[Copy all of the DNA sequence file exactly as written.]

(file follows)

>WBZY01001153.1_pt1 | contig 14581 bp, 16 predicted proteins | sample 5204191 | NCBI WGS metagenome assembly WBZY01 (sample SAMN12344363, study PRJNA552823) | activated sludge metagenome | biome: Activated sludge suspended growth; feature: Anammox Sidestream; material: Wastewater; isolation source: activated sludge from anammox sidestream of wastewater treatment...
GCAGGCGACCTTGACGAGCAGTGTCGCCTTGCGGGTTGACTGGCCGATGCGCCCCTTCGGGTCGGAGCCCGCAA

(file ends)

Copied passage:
>WBZY01001153.1_pt1 | contig 14581 bp, 16 predicted proteins | sample 5204191 | NCBI WGS metagenome assembly WBZY01 (sample SAMN12344363, study PRJNA552823) | activated sludge metagenome | biome: Activated sludge suspended growth; feature: Anammox Sidestream; material: Wastewater; isolation source: activated sludge from anammox sidestream of wastewater treatment...
GCAGGCGACCTTGACGAGCAGTGTCGCCTTGCGGGTTGACTGGCCGATGCGCCCCTTCGGGTCGGAGCCCGCAA